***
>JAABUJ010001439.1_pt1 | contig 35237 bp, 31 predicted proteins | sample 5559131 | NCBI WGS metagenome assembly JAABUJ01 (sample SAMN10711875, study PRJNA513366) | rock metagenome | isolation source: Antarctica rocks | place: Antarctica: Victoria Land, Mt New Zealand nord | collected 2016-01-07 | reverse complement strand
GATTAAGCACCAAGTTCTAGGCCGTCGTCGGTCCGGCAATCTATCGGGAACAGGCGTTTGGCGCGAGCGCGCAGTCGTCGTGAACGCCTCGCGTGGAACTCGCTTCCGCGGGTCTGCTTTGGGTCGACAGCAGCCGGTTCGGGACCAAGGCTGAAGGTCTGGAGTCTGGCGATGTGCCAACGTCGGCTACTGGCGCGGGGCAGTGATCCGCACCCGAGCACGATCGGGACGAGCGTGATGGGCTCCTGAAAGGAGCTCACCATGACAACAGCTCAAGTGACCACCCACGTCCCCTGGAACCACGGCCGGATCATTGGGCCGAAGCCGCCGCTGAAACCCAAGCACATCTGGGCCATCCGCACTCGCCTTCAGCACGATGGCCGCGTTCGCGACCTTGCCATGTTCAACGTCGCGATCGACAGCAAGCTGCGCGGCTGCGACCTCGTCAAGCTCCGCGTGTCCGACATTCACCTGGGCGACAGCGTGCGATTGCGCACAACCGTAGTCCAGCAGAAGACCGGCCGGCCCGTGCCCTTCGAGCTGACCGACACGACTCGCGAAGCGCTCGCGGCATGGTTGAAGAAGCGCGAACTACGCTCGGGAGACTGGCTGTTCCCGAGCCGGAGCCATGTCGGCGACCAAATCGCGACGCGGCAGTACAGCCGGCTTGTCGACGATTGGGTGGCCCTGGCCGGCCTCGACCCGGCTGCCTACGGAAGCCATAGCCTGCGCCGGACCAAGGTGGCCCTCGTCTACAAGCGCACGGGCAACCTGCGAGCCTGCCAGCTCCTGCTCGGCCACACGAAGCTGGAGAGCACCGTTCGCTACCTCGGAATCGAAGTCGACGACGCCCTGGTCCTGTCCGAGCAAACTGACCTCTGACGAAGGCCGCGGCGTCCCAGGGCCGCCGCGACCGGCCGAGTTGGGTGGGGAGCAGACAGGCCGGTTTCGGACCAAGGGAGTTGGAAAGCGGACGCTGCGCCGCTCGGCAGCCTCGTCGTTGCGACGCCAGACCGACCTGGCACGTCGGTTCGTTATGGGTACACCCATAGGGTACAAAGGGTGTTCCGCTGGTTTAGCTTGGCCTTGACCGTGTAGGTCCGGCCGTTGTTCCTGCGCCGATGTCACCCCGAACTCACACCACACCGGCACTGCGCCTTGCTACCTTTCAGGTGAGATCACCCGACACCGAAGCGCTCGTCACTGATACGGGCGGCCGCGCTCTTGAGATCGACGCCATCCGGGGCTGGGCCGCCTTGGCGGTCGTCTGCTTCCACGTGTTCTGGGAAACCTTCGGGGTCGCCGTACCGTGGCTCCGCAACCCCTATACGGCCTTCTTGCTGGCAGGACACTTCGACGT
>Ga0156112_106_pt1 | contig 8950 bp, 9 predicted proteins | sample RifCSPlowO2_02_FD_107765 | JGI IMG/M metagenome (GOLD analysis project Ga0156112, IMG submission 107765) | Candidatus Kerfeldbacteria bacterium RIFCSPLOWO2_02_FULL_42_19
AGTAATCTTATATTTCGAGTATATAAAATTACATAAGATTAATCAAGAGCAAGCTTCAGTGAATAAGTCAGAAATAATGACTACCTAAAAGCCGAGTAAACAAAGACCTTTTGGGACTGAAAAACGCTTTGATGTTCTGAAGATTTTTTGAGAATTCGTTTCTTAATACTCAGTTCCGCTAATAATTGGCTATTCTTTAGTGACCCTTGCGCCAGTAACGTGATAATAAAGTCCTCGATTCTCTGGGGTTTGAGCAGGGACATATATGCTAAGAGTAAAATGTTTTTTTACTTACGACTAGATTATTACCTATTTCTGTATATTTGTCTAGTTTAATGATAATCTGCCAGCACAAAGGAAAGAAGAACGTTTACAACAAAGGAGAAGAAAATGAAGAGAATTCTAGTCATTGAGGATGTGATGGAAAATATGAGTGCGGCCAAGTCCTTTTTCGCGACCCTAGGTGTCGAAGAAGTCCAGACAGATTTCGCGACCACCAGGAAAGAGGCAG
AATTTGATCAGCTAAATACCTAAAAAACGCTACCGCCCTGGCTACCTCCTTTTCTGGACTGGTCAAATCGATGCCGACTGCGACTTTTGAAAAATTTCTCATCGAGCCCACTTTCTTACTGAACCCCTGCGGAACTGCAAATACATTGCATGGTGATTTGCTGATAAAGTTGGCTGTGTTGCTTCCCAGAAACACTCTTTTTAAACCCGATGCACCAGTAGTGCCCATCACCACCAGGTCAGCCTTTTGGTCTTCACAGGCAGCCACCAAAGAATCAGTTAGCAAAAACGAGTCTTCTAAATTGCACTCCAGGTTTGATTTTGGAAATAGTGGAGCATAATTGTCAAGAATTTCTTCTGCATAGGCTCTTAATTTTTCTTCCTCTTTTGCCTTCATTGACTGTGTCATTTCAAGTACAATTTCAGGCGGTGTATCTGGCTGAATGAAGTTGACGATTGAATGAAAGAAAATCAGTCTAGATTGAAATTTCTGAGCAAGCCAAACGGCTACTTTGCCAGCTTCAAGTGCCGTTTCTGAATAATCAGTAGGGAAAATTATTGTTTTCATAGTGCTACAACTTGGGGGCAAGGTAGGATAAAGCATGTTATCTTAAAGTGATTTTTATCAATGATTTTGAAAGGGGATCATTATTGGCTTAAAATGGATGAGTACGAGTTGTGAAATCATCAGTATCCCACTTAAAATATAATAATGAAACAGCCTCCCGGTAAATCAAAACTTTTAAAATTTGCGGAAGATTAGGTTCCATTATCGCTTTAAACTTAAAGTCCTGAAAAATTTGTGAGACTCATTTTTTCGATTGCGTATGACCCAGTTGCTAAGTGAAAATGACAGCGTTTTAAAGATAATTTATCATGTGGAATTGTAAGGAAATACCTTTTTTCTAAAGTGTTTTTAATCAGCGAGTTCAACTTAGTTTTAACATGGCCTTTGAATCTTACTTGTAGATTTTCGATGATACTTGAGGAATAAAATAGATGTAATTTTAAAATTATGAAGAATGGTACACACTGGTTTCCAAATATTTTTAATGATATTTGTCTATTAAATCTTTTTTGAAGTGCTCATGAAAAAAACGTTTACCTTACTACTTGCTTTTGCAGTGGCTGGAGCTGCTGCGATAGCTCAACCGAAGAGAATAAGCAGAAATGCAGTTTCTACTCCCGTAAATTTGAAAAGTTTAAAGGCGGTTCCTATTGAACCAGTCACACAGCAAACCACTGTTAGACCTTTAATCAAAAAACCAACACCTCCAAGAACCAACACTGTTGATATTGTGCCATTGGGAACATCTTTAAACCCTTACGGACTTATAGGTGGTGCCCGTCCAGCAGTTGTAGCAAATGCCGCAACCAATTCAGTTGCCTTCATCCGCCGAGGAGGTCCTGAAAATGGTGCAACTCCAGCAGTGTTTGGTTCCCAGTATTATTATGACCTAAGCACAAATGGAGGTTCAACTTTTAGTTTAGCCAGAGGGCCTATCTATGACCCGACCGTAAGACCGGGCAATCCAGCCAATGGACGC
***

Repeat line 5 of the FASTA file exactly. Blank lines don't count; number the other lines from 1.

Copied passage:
AATTTGATCAGCTAAATACCTAAAAAACGCTACCGCCCTGGCTACCTCCTTTTCTGGACTGGTCAAATCGATGCCGACTGCGACTTTTGAAAAATTTCTCATCGAGCCCACTTTCTTACTGAACCCCTGCGGAACTGCAAATACATTGCATGGTGATTTGCTGATAAAGTTGGCTGTGTTGCTTCCCAGAAACACTCTTTTTAAACCCGATGCACCAGTAGTGCCCATCACCACCAGGTCAGCCTTTTGGTCTTCACAGGCAGCCACCAAAGAATCAGTTAGCAAAAACGAGTCTTCTAAATTGCACTCCAGGTTTGATTTTGGAAATAGTGGAGCATAATTGTCAAGAATTTCTTCTGCATAGGCTCTTAATTTTTCTTCCTCTTTTGCCTTCATTGACTGTGTCATTTCAAGTACAATTTCAGGCGGTGTATCTGGCTGAATGAAGTTGACGATTGAATGAAAGAAAATCAGTCTAGATTGAAATTTCTGAGCAAGCCAAACGGCTACTTTGCCAGCTTCAAGTGCCGTTTCTGAATAATCAGTAGGGAAAATTATTGTTTTCATAGTGCTACAACTTGGGGGCAAGGTAGGATAAAGCATGTTATCTTAAAGTGATTTTTATCAATGATTTTGAAAGGGGATCATTATTGGCTTAAAATGGATGAGTACGAGTTGTGAAATCATCAGTATCCCACTTAAAATATAATAATGAAACAGCCTCCCGGTAAATCAAAACTTTTAAAATTTGCGGAAGATTAGGTTCCATTATCGCTTTAAACTTAAAGTCCTGAAAAATTTGTGAGACTCATTTTTTCGATTGCGTATGACCCAGTTGCTAAGTGAAAATGACAGCGTTTTAAAGATAATTTATCATGTGGAATTGTAAGGAAATACCTTTTTTCTAAAGTGTTTTTAATCAGCGAGTTCAACTTAGTTTTAACATGGCCTTTGAATCTTACTTGTAGATTTTCGATGATACTTGAGGAATAAAATAGATGTAATTTTAAAATTATGAAGAATGGTACACACTGGTTTCCAAATATTTTTAATGATATTTGTCTATTAAATCTTTTTTGAAGTGCTCATGAAAAAAACGTTTACCTTACTACTTGCTTTTGCAGTGGCTGGAGCTGCTGCGATAGCTCAACCGAAGAGAATAAGCAGAAATGCAGTTTCTACTCCCGTAAATTTGAAAAGTTTAAAGGCGGTTCCTATTGAACCAGTCACACAGCAAACCACTGTTAGACCTTTAATCAAAAAACCAACACCTCCAAGAACCAACACTGTTGATATTGTGCCATTGGGAACATCTTTAAACCCTTACGGACTTATAGGTGGTGCCCGTCCAGCAGTTGTAGCAAATGCCGCAACCAATTCAGTTGCCTTCATCCGCCGAGGAGGTCCTGAAAATGGTGCAACTCCAGCAGTGTTTGGTTCCCAGTATTATTATGACCTAAGCACAAATGGAGGTTCAACTTTTAGTTTAGCCAGAGGGCCTATCTATGACCCGACCGTAAGACCGGGCAATCCAGCCAATGGACGC